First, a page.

Farmer Column: Prostitutes? In Cartagena? Am I shocked? |

Farmer Column: Prostitutes? In Cartagena? Am I shocked?

Guy W. Farmer

Remember that memorable scene in “Casablanca” where the police inspector (Claude Rains) pretends to be shocked when Rick (Humphrey Bogart) tells him that people are actually gambling in the backroom of his nightclub? Well, I’m reminded of that classic movie scene as I follow media coverage of the Cartagena, Colombia, prostitution scandal involving 11 members of President Obama’s Secret Service detail and 10 American servicemen. I’m shocked! (but not really).

Cartagena is a beautiful and historic port city on the north coast of Colombia but, like most port cities, it also has a lively red light district. I made several business trips to Cartagena while serving at the U.S. Embassy in the capital city, Bogota, more than 30 years ago. We – the U.S. Information Service – maintained a thriving library and cultural center in Cartagena, and we tried to show the flag as often as possible.

So with that background, let’s examine what happened in Cartagena last month when a group of American Secret Service agents and servicemen in Obama’s advance party visited a local brothel and returned to their five-star hotel accompanied by as many as 20 prostitutes. It must have been quite a party; however, when several of the “escorts” still were there the following morning, hotel employees went to their rooms and found one of them arguing loudly over money with a Secret Service agent.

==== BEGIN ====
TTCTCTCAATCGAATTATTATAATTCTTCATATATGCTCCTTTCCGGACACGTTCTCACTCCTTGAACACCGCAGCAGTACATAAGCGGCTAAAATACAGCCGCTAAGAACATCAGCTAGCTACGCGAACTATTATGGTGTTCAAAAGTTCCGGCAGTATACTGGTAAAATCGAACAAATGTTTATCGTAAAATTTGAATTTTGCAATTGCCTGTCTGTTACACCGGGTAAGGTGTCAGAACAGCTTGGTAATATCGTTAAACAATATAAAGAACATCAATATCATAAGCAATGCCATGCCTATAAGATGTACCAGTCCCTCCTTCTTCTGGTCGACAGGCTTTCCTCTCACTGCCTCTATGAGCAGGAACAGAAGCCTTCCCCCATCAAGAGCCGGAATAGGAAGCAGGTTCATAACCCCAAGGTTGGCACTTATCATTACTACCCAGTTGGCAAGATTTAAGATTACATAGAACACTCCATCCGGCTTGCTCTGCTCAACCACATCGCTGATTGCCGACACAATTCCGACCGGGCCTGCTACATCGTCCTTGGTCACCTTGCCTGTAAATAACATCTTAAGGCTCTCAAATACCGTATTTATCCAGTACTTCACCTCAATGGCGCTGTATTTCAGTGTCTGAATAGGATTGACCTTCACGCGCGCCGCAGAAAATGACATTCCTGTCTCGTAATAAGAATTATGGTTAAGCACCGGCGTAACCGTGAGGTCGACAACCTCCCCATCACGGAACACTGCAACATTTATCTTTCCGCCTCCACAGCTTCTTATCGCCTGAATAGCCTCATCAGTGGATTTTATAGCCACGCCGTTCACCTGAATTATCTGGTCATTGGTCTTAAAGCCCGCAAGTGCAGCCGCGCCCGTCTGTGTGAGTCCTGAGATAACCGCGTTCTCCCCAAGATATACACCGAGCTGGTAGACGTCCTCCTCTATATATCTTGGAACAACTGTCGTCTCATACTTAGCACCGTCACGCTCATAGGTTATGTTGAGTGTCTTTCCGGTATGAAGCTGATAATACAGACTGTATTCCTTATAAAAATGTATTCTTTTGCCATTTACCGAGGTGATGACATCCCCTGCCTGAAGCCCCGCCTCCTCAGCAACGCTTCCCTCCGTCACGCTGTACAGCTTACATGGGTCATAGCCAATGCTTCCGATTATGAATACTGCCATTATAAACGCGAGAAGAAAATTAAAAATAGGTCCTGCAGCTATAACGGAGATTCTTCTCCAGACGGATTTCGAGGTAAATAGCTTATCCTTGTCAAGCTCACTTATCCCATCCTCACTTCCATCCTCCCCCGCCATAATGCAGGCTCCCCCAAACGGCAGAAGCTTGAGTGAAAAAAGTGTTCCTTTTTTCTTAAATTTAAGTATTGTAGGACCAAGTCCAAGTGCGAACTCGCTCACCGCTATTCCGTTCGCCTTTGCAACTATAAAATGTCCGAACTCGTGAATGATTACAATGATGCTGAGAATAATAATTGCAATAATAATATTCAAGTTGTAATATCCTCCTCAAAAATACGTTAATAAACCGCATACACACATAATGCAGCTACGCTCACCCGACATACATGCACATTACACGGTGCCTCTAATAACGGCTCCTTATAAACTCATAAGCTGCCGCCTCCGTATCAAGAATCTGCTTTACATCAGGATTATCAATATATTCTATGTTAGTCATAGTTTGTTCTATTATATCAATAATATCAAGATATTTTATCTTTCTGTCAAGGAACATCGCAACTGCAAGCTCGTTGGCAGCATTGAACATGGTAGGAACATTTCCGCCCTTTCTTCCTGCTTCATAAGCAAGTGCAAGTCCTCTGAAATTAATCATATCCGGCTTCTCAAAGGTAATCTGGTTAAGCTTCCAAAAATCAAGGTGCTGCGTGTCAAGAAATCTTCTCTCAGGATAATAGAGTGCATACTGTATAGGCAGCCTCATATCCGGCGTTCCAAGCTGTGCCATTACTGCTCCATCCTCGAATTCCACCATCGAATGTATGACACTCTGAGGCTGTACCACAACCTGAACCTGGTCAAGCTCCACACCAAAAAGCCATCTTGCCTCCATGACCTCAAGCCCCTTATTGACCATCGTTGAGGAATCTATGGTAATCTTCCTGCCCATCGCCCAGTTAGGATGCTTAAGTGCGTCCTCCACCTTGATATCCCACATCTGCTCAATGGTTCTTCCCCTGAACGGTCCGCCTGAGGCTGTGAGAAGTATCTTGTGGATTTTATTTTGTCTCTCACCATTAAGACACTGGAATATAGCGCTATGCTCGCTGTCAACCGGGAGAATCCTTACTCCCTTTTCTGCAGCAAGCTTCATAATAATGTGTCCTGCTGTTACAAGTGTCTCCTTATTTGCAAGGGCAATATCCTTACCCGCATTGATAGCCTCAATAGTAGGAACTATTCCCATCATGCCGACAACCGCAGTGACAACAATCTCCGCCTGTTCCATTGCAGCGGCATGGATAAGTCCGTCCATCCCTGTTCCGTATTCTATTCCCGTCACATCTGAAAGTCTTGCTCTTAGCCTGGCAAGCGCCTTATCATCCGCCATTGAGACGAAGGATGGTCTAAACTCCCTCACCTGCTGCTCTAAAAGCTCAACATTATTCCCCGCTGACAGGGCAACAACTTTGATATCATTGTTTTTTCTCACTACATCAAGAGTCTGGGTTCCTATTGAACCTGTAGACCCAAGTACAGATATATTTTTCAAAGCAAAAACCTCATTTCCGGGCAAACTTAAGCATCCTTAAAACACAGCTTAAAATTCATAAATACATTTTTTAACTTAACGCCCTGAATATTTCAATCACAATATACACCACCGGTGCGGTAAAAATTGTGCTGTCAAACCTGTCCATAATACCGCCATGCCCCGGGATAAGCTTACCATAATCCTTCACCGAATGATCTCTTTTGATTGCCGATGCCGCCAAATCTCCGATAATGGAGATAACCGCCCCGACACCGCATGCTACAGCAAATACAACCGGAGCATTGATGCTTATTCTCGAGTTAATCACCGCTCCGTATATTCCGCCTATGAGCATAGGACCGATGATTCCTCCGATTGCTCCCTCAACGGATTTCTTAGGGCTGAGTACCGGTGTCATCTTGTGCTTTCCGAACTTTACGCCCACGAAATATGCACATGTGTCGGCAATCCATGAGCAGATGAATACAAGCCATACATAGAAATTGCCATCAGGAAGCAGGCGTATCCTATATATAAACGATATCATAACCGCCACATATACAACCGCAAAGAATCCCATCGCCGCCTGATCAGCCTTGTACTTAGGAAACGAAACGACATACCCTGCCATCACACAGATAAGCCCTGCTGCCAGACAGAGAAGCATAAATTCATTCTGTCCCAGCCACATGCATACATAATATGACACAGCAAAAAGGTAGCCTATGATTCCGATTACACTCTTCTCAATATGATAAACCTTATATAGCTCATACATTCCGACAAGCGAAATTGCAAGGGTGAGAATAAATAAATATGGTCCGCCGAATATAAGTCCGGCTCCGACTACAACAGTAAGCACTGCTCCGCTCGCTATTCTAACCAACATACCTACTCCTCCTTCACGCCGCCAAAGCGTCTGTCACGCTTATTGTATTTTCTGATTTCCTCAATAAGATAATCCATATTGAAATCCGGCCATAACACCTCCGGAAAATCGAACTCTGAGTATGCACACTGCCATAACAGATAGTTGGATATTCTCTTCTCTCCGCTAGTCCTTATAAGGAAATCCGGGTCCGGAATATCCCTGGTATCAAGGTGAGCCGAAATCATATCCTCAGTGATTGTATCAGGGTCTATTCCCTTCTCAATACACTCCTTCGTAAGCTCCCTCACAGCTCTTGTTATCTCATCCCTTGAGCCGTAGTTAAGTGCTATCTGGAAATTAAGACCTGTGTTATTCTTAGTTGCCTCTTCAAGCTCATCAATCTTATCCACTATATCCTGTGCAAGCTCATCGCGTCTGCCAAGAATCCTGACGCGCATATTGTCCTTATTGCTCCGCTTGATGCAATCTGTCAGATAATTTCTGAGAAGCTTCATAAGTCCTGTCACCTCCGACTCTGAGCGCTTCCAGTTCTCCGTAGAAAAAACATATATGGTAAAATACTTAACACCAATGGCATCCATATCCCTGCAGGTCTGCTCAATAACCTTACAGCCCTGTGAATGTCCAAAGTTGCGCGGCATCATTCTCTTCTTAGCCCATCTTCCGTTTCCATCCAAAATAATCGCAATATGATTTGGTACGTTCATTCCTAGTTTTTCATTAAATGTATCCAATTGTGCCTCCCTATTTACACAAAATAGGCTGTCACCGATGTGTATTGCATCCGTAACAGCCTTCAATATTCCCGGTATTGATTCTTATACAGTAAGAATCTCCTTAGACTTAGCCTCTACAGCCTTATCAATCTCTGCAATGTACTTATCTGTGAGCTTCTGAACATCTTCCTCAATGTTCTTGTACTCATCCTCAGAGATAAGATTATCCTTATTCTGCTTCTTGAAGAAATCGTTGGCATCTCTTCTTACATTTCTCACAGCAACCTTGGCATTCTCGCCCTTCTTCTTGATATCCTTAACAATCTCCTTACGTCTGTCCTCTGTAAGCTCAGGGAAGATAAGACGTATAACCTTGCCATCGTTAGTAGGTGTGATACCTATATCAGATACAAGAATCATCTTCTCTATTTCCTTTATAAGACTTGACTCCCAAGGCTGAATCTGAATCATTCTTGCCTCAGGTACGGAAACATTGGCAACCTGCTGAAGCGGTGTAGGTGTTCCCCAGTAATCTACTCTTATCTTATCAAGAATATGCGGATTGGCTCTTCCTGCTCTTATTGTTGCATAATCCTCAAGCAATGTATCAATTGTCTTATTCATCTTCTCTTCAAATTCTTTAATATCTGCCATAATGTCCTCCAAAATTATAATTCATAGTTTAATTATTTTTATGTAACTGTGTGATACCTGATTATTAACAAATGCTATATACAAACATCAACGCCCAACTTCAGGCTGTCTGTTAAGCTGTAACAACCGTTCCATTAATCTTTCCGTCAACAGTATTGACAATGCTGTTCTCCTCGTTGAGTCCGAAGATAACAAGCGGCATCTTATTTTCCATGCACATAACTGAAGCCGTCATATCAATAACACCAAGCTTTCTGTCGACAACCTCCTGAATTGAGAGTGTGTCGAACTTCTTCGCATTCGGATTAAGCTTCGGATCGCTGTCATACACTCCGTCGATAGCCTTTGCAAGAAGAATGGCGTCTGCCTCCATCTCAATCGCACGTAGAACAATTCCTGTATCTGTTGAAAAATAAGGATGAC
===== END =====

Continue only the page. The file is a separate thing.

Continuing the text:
Local police were called and our Embassy was notified about the disturbance. All of the lusty security agents and servicemen were immediately sent back to the States for disciplinary action and Congress opened an investigation. Both the Secret Service and the Pentagon emphasized that President Obama’s safety was never in jeopardy as he attended a Latin American Summit in Cartagena.

I’m not surprised by this incident for two main reasons: (1) I witnessed plenty of official hanky panky during my three-year tour of duty in Colombia, and (2) presidential advance parties are way too large; the more young Americans we send into other countries, the more likely it is that some of them will misbehave.

Speaking of official hanky panky, I still recall the California congressman who wanted to know where the nearest brothel was as soon as his plane landed in Bogota, and I’ll never forget a weird weekend visit to the lovely colonial town of Villa de Leiva with a former congressman who was serving as the U.S. ambassador to the Organization of American States (OAS). The ambassador proceeded to drink himself into a stupor while his wife tried to pick up local boys at a nightclub. I’ll spare you the gory details.

Presidential advance parties for foreign visits are huge, comprised of several airplanes containing hundreds of security agents, communicators, office personnel, PR people and assorted strap-hangers. White House advance people often try to take over the host country’s infrastructure, issuing orders and strutting around like conquering heroes. After wheels-up, Embassy staffers remain on the ground to clean up the mess. That’s how it was in Cartagena last month when the Secret Service came to town. Shocked? Not much.

• Guy W. Farmer spent nearly 30 years in the U.S. Foreign Service.